Man Accused of Assaulting Officer, K9 Indicted
Posted by Neal on February 18, 2013
My wife showed me a nice crash blossom yesterday. It went like this:
Mentally filling in the usual missing pieces of headline syntax, I arrived at this interpretation:
A Delaware County man is accused of assaulting an officer and a K9 has been indicted.
My wife and I agreed that that really sucked for the dog, who was taking the heat for that Delaware County man’s misdeed.
Of course, here is the intended reading, with slightly different missing pieces restored:
A Delaware County man who has been accused of assaulting an officer and a K9 has been indicted.
This crash blossom was made possible by two of the usual culprits in headline ambiguity. First, there’s the copula omission (i.e. omission of forms of be). In ordinary language, man accused of assaulting an officer wouldn’t be ambiguous; it would just be a noun, man, modified by an adjectival passive phrase, accused of assaulting an officer. Or, if you want, a “reduced relative clause”:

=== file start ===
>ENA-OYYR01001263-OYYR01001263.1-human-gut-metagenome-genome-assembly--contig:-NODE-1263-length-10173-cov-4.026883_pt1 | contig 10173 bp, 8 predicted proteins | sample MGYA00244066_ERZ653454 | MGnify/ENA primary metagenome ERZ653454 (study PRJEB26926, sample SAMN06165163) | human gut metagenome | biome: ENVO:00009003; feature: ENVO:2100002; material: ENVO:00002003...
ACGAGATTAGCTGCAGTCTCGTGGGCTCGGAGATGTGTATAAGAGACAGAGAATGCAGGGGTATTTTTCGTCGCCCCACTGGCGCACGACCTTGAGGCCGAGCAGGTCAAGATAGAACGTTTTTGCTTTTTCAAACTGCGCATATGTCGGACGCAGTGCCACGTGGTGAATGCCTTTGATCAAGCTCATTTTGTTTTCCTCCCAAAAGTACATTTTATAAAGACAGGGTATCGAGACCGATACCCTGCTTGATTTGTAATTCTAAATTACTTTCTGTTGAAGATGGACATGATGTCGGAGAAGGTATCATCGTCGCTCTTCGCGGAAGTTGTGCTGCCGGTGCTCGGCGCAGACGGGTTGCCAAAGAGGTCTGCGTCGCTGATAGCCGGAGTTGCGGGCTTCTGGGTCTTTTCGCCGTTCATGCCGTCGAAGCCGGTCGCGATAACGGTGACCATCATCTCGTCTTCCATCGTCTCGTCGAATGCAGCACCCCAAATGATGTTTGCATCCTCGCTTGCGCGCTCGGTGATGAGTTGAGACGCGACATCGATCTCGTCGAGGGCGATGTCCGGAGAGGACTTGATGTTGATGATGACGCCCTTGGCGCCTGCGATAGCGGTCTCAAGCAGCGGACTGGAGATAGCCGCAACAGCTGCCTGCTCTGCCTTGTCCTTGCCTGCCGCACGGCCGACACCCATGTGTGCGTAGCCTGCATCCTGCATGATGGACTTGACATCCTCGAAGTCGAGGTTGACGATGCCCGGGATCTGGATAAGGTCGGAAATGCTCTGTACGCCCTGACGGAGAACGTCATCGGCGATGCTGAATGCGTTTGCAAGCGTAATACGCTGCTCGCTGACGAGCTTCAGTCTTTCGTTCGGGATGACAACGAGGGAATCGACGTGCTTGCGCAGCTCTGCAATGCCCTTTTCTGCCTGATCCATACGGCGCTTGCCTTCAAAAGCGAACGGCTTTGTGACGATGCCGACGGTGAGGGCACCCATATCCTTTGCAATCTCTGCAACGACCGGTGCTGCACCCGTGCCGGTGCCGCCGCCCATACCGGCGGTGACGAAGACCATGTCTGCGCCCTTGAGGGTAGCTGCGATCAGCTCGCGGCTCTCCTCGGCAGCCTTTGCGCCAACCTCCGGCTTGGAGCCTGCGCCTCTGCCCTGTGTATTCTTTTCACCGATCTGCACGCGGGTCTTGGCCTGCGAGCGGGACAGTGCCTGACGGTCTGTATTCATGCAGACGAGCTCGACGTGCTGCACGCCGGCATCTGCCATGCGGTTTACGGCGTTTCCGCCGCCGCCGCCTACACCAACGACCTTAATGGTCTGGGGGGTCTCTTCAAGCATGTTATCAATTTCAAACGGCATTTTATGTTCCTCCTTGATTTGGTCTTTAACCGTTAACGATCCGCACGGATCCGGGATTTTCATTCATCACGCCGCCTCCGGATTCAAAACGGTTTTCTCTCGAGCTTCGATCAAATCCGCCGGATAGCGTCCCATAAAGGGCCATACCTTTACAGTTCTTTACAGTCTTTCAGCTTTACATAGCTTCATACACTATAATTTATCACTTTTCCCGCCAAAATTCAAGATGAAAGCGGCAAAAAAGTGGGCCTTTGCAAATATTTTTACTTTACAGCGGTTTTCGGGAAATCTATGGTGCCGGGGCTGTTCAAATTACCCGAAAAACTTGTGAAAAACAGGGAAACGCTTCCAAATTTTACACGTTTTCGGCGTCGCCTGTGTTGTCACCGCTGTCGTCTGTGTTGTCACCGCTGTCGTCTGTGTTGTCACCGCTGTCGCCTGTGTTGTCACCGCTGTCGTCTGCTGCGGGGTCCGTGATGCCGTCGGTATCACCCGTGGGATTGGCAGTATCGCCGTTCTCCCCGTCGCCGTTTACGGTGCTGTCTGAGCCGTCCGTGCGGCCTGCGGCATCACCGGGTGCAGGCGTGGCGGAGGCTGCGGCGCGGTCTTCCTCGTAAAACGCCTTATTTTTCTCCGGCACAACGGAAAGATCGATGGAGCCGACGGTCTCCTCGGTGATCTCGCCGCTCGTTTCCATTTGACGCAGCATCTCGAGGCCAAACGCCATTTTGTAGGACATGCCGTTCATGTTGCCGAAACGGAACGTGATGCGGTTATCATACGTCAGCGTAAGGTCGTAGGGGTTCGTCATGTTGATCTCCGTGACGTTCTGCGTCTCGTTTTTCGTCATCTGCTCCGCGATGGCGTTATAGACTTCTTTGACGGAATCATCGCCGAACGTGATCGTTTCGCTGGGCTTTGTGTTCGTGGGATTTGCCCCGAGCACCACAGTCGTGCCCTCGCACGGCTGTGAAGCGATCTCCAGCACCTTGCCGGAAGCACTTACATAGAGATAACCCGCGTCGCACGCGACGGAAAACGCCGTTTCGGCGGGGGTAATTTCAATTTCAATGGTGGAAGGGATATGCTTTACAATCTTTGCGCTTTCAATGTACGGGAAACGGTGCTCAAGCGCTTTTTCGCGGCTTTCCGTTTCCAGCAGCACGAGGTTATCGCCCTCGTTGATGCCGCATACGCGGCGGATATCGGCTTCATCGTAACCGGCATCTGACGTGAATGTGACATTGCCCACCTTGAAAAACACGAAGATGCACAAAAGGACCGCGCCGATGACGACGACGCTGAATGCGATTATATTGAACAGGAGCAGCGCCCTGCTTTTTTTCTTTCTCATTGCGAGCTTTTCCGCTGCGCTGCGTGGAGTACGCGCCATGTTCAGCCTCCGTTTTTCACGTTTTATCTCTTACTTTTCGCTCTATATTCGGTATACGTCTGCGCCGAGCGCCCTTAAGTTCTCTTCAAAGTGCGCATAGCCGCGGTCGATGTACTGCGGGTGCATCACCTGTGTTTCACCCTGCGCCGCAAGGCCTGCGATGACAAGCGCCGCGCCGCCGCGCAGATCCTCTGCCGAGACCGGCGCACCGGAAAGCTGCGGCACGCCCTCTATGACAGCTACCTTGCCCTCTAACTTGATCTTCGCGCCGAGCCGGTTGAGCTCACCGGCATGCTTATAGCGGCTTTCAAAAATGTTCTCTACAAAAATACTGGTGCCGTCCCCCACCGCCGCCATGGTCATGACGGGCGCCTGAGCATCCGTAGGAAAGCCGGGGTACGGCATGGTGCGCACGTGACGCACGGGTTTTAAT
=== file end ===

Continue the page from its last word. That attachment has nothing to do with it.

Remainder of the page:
who has been accused…. But because headlines leave out the copula, we’ve been trained to turn phrases like this into full clauses by inserting is or has been. Of course, that’s exactly what does have to happen for indicted: We have to supply our own is or has been, but being led to do the same thing for man accused paves the way for the second part of the misunderstanding.
The second part is based on the replacement of and with a comma. If the headline had read Delaware County man accused of assaulting officer and K9 indicted, the easiest parse would have been the correct one, in which and joins just officer and K9 as the objects of assaulting. Instead, the comma made the easiest parse the one in which we have two entire clauses, with K9 as the subject of the second one.